You form an opinion about a writer not just from their stories, it is also their persona out of their writing that influences you, unless they are the fiercely reclusive kind. These authors that I call my favorites exude a sense of genuineness, they are firm in their opinions and they stand by it come what may, without even a whiff of rancor. Some of them might come across as arrogant, I would give them the benefit of doubt as not suffering fools easily. They are individuals who has something significant to say, and they say it with conviction. There is no beating around the bush, they are sure of who they are and there is no pretense of being something they aren’t, the innate honesty comes through with no shield whatsoever. And they take criticism with such elan.

So, what about those that we walk away from? Who are they really? Am I being too influenced by perceived factors? Reading too much into their words? And then I remember a former boss’s words as we argued about a client’s comment that hit a little too hard.

“Bindu, the earlier you acknowledge it the better. In our world, perception is the reality.”

As I get back to my current read, this jumps out,

“One who would really like to know himself would have to be a restless, fanatical collector of disappointments, and seeking disappointing experiences must be like an addiction, the all determining addiction of his life, for it would stand so clearly before his eyes that disappointment is not a hot, destroying poison, but rather a cool, calming balm that opens our eyes to the real contours of ourselves.”

~ Pascal Mercier, ‘Night Train to Lisbon’

Coincidence? No chance!

(p.s. Picture from Pinterest)

Unmyth

Unmyth
———–

Anointed, adjudged
From the time thoughts were born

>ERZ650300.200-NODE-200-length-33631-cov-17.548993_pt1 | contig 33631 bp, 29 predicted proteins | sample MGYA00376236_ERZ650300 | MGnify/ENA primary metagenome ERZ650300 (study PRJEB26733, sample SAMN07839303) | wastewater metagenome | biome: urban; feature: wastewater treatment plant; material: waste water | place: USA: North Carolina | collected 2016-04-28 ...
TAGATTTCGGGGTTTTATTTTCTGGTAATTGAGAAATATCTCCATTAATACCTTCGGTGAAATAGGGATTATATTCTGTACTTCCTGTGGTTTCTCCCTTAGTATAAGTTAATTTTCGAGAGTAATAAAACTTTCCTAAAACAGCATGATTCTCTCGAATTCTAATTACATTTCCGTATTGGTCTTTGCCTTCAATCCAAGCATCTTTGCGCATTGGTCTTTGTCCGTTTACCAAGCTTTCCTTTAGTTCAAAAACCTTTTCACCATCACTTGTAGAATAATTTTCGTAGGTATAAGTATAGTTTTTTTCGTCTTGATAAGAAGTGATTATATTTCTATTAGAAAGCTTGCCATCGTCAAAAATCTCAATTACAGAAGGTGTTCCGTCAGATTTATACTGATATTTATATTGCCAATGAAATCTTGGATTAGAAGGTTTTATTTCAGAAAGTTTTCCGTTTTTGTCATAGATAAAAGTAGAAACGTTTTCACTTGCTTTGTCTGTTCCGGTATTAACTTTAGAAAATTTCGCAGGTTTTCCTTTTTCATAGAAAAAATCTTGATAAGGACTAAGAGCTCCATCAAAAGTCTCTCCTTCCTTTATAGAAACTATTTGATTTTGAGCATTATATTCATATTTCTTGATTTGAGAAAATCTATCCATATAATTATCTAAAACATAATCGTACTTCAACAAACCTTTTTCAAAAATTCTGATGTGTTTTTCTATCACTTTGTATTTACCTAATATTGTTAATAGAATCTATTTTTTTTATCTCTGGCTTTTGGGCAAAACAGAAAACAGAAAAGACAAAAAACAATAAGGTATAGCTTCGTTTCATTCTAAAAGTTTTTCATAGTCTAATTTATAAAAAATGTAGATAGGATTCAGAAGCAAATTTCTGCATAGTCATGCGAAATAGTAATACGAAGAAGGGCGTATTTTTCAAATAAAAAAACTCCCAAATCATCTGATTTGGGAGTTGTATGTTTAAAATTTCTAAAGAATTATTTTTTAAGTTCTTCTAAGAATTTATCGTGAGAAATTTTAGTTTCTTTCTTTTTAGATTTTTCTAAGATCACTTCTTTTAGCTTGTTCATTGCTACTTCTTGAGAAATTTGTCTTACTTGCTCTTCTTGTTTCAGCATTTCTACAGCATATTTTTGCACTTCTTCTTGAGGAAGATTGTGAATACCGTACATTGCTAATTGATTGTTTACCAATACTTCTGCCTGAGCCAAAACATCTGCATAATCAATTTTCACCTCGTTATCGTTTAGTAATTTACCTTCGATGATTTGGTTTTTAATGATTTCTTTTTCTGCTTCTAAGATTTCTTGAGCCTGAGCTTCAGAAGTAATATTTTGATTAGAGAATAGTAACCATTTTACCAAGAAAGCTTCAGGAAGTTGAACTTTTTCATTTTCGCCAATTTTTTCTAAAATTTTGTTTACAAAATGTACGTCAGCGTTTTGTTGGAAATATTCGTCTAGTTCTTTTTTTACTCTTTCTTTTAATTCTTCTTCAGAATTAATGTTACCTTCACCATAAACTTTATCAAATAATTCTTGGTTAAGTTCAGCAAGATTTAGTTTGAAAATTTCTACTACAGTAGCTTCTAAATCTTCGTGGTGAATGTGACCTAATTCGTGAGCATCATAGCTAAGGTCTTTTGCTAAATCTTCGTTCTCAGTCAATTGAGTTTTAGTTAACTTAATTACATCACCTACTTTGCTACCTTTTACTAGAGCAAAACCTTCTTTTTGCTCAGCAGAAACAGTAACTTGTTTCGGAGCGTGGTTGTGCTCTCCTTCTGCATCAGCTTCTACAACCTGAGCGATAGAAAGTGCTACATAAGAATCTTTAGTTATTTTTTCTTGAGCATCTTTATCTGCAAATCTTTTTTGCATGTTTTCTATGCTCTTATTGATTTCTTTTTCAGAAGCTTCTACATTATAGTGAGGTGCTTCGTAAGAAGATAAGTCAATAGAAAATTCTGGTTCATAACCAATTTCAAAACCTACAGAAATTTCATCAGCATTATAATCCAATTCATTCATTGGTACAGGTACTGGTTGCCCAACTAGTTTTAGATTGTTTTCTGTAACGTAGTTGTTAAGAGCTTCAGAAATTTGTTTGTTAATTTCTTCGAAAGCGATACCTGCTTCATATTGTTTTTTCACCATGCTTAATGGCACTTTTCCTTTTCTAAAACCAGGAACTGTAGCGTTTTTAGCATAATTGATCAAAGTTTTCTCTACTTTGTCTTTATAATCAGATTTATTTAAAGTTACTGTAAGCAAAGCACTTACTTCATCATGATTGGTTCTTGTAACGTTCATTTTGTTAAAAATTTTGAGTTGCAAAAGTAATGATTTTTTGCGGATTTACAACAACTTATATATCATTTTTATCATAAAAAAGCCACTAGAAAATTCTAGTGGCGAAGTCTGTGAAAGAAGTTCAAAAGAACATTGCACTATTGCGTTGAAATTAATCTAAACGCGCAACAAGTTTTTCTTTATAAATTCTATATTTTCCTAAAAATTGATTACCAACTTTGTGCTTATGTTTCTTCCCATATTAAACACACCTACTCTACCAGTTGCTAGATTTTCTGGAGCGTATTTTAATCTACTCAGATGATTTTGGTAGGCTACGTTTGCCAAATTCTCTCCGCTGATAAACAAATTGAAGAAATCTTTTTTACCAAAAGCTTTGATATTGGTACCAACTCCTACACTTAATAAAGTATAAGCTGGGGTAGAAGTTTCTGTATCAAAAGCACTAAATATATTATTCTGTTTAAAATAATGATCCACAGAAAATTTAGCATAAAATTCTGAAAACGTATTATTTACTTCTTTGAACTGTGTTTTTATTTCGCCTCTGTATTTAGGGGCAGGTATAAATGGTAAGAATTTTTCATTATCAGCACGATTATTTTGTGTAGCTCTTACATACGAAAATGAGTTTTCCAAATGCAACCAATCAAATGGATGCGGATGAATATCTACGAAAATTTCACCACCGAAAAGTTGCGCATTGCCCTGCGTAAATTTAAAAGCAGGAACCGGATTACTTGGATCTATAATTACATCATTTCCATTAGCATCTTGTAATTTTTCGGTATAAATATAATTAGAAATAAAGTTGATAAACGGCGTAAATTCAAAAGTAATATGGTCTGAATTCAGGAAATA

Determined, Invincible
Protector, Nurturer
Strong

And so we did
Showed a face
With no tears
Nor a grimace
Pained?
Oh, but we’re used to it
Betrayed?
But that’s life
Tired?
There’s so much more to do
Attacked?
Ssshhh…lest more followed
Defeated?
Not us, never.

And we marched on
Screaming silently
Crying without tears
Holding everything in
Smiling in a straight line
Hearts wrenching inside
For we are the strong ones
The indomitables

Eyes moulded into steel
Souls into iron
Calluses fed our hands
Lead seeped into our feet
Before we knew
It was all a myth
Wrought to keep us chained
The strong woman
Who takes in all
Without even a whimper

But you know what?
Wars are not for us,
We don’t want to win
We just need to breathe
Unanoint, let us be
Real, Unmyth.

The Last Letter

Our family was never ‘photographic.’ Search high and low, far and wide, it is next to impossible to find pictures of us from childhood. Now that I think about it, we have seen more pictures of our mother as a kid than  those of the five of us put together. Did my parents have an aversion to studios, I wonder. Or maybe they just didn’t have the time, in between bringing up the brood.

There were letters galore, though. Staying in the small town of Alleppey, a grandmother in the nearby village of Kavalam and a set of grandparents in neighbouring village of Pulincunnu, the letters were mostly triangular. I do remember my father’s strong, slanted handwriting, those were official writings in blue black Chelpark ink, though. The blue inland letters were always feminine. The neat and tidy, tiny words from Kavalam and the large, rounded words, as perfect as her fluffy palappams, from Pulincunnu. Telephones were rare and letters were the only form of communication, unless someone visited. Yes, I was reared in pre historic times 🙂

We were forced into this habit as we grew up. As the eldest in both sides of the family, the onus of keeping this tripartite communication alive slowly fell on me. And it would be a lie if I told you I didn’t enjoy it. We were masters of space management, the two grandmothers and me. We would first take up all the space in the three ‘pages’ of the inland, then write on the margins , sometimes even in the space provided for the return address. Born story tellers, we were. My paternal grandmother would even add some sentences in English and would remind us from time to time with a twinkle in her eyes, “I was taught by European nuns, unlike the less fortunate you.”